If you just can’t get enough of surveys and polls during this election season, the research firm PRRI has good news for you: They’ve just completed an omnibus survey of the American electorate with more data than you can possibly digest.
The text version of the survey report runs 18,000 words. That’s 40 pages of single-spaced 12-point type.
White evangelical Protestants (59%) are the only major religious group to say that the country is moving in the right direction.
Here are a few of the key findings that encapsulate the state of our political and faith life today:
- 67% of Americans say the country is heading in the wrong direction, compared to only 32% who say it is headed in the right direction.
- This mood is less pessimistic than public sentiment just ahead of the 2016 elections, when 74% thought the country was headed in the wrong direction and only 25% thought it was headed in the right direction.
- If you’re a Republican, you’re more likely to think the country is headed in the right direction (66%) but if you’re a Democrat, you’re highly unlikely to believe the same thing (10%).
- If you’re a Republican who trusts Fox News, you are among the most likely Americans to think the country is moving in the right direction (79%). That’s a 21-point advantage over Republicans who trust other news sources (58%).
- White evangelical Protestants (59%) are the only major religious group to say that the country is moving in the right direction.
- By comparison, only 13% of Black Protestants say the country is headed in the right direction.
- A majority of Americans (55%) believe American culture and way of life have mostly changed for the better since the 1950s, but a majority of Republicans (52%) believe American culture and way of life have changed for the worse since the 1950s. (That’s actually an improved positive outlook for Republicans than in 2016 polling.)
- Solid majorities of white evangelical Protestants and Hispanic Protestants say things have changed for the worse since the 1950s (57% and 55%, respectively).
Much of the data in the new PRRI survey, conducted between Sept. 9 and 22 and between Oct. 9 and 12, mirrors other surveys on the election, the pandemic and racial justice concerns. Public Religion Research Institute is the research firm run by Robert P. Jones, author of the new book White Too Long.
The PRRI survey did unearth some results not commonly reported in other polling. For example, respondents were asked about their views on religious pluralism. To address this, interviewers presented a 10-point scale where one end is the statement “I would prefer the U.S. to be made up of people belonging to a wide variety of religions” and the other end is the statement “I would prefer the U.S. to be a nation primarily made up of people who follow the Christian faith.”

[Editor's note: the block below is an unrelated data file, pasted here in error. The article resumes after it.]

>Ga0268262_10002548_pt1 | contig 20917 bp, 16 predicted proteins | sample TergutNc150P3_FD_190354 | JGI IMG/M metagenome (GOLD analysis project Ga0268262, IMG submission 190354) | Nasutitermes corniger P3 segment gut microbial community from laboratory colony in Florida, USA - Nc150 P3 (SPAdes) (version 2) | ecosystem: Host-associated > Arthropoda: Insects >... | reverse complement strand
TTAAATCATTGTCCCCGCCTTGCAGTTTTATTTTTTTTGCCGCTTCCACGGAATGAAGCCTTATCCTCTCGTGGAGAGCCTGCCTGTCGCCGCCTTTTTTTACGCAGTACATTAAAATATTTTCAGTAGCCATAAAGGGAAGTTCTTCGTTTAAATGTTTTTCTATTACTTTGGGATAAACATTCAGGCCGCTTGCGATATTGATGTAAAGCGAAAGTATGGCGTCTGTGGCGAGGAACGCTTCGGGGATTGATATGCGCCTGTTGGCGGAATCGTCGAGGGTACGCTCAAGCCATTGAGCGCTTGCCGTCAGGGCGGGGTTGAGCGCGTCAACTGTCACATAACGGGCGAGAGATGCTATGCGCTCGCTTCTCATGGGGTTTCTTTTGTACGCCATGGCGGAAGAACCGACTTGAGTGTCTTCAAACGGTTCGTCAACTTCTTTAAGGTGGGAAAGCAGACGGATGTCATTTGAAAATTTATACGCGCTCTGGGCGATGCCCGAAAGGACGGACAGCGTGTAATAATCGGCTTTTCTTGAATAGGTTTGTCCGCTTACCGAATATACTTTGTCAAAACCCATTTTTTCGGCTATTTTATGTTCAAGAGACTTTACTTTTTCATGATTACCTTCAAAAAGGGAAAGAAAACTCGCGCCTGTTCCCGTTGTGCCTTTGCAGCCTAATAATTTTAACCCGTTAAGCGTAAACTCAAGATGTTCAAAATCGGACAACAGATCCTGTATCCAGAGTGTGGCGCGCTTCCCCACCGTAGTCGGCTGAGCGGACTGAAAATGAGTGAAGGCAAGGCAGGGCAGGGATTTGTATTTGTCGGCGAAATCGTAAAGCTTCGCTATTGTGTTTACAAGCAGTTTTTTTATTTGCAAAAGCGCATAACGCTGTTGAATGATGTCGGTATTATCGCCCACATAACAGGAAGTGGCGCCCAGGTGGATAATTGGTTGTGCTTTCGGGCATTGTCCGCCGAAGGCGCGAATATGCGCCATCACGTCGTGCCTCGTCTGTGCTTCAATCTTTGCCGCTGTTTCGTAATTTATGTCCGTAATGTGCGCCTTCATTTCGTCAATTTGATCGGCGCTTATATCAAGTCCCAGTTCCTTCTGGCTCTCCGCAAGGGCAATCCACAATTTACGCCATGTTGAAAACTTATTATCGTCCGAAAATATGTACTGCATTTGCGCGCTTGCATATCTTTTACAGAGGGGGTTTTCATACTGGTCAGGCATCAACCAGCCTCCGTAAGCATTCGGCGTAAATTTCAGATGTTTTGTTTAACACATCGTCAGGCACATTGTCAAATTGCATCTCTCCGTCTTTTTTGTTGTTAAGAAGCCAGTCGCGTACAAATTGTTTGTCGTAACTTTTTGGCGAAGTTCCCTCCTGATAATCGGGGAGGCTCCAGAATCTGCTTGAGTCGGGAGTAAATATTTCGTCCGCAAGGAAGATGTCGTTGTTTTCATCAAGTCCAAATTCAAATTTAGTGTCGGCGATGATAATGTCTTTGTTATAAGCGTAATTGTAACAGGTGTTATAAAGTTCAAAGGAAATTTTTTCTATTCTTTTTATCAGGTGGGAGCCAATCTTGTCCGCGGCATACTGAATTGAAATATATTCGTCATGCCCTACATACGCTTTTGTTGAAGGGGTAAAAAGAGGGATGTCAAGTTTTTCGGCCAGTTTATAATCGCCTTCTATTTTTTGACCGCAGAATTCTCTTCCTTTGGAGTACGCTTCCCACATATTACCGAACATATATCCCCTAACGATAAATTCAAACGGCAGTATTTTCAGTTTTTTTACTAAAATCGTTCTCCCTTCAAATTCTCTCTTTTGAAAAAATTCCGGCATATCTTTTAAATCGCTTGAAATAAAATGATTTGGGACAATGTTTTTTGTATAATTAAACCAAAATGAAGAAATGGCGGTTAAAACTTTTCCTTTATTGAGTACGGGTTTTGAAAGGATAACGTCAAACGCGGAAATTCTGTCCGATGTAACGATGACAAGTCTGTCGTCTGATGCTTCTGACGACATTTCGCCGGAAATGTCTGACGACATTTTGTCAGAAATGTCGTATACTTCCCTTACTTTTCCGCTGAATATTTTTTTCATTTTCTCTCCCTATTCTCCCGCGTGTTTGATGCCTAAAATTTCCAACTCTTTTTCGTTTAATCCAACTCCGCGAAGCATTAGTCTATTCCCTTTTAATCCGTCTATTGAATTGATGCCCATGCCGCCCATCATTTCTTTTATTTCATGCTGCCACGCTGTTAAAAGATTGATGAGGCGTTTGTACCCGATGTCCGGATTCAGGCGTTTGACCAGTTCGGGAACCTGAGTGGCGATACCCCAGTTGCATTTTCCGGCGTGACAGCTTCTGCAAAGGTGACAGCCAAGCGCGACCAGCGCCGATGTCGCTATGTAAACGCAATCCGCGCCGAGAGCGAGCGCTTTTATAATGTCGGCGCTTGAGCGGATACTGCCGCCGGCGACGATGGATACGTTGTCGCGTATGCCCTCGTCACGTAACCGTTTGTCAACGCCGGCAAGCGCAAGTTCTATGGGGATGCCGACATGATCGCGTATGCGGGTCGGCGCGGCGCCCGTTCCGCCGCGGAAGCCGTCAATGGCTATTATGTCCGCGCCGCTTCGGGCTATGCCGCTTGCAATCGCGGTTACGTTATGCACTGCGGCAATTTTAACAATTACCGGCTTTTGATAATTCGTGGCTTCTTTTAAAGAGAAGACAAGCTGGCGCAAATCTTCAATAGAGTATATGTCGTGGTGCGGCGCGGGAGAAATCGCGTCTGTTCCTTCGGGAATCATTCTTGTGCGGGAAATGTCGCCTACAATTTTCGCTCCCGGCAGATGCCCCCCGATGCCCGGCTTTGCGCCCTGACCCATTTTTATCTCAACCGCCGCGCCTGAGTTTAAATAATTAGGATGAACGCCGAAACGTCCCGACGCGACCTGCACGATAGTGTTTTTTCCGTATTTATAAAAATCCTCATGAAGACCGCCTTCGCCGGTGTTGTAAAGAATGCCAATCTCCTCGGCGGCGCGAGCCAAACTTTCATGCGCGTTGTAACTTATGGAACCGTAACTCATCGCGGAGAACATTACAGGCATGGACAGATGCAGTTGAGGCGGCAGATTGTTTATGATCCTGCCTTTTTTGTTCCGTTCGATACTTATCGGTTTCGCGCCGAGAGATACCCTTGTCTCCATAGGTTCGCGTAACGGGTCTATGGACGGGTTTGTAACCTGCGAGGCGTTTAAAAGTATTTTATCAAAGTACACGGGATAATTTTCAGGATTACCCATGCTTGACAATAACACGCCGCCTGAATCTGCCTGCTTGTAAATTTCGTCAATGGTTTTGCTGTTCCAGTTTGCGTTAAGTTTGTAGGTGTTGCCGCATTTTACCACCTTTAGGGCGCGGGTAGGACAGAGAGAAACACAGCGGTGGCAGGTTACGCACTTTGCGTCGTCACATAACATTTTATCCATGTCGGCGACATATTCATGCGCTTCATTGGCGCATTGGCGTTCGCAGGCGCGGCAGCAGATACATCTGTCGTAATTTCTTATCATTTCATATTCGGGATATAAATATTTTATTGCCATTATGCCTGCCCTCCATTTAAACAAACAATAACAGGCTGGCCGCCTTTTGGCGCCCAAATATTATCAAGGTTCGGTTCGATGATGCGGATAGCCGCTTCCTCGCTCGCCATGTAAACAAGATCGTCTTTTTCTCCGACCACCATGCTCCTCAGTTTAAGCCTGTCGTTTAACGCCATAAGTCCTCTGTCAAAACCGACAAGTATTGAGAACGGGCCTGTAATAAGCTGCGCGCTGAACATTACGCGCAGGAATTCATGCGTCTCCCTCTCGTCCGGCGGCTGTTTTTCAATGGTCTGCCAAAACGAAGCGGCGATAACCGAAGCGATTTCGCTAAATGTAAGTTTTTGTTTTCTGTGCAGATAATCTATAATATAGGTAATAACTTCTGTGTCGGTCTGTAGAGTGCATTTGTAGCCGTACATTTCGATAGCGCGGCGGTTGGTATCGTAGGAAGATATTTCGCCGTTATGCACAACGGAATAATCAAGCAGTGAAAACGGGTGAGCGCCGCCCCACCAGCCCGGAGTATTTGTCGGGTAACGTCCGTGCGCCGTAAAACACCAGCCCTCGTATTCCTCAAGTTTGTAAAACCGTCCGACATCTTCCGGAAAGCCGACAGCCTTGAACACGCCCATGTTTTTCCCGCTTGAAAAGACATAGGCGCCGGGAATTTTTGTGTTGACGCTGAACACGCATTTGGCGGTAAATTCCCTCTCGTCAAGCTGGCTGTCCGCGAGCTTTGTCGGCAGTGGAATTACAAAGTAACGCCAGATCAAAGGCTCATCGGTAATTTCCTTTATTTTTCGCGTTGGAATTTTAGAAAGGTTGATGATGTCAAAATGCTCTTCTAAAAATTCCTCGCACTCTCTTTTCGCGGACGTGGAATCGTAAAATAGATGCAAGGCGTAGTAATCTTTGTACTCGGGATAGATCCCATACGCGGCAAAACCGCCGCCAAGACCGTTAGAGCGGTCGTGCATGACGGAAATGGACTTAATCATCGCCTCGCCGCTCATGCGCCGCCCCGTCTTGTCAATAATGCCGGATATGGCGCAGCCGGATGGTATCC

About four in 10 (38%) mostly agree with the first, more diverse statement, while 25% mostly agree with the second, more Christian-slanted statement, and 36% position themselves in the middle of the scale.
“There are deep divides along partisan and religious lines in preferences for religious diversity.”
However, the report notes: “There are deep divides along partisan and religious lines in preferences for religious diversity. Only 13% of Republicans, compared to 43% of independents and 53% of Democrats, mostly agree with the first statement.” By comparison, 43% of Republicans and 16% of Democrats mostly agree with the second statement.
White evangelical Protestants are the only group in which a majority (58%) expressed a preference for a mostly Christian country.
Is the U.S. a ‘Christian nation’?
Church-state separationists will be dismayed by the perspectives on whether America is or ever has been a “Christian nation.”
More than one-third (36%) of Americans believe this country always has been and is currently a Christian nation, while 40% say it was a Christian nation but no longer is and 22% say the U.S. never has been a Christian nation.
Republicans (49%) are more likely than independents (35%) and Democrats (30%) to say the U.S. is a Christian nation. Another 43% of Republicans say the U.S. was a Christian nation but is no longer, leaving only 7% to say the U.S. never has been a Christian nation.
PRRI found a notable shift, however, in attitudes about whether God has granted the U.S. a special role in human history — a branch of thinking known as “American exceptionalism.”
For the first time since PRRI first asked this question in 2011, less than a majority of Americans (40%) expressed belief that God has granted the U.S. a special role in human history, while 58% disagreed. Also, the share of Americans who “completely disagree” with this proposition (40%) has nearly doubled since the question was last asked, in the lead-up to the 2016 election.
Following the pattern on other questions, Republicans are twice as likely (64%) as Democrats (32%) to believe America has been given a special status by God. White evangelical Protestants (71%) are the most likely to believe this.
Does the U.S. provide a moral example?
Despite the belief in American exceptionalism, only a fourth of those polled (26%) said they believe America sets a good moral example to the rest of the world. Fully three-fourths (74%) disagree with the assessment that America sets a good moral example.
Republicans (45%) are more likely than Democrats (18%) to agree with this statement, but majorities of both groups disagree (55% of Republicans and 81% of Democrats). Since 2018, Republican agreement with this statement has dropped 22 percentage points (from 67% to 45%).
Even white evangelical Protestants don’t believe America sets a moral example. Affirmation of this statement among white evangelicals has dropped from 46% just two years ago to 28% today. PRRI found no religious groups in which a majority agree that the U.S. sets a good moral example for the world.
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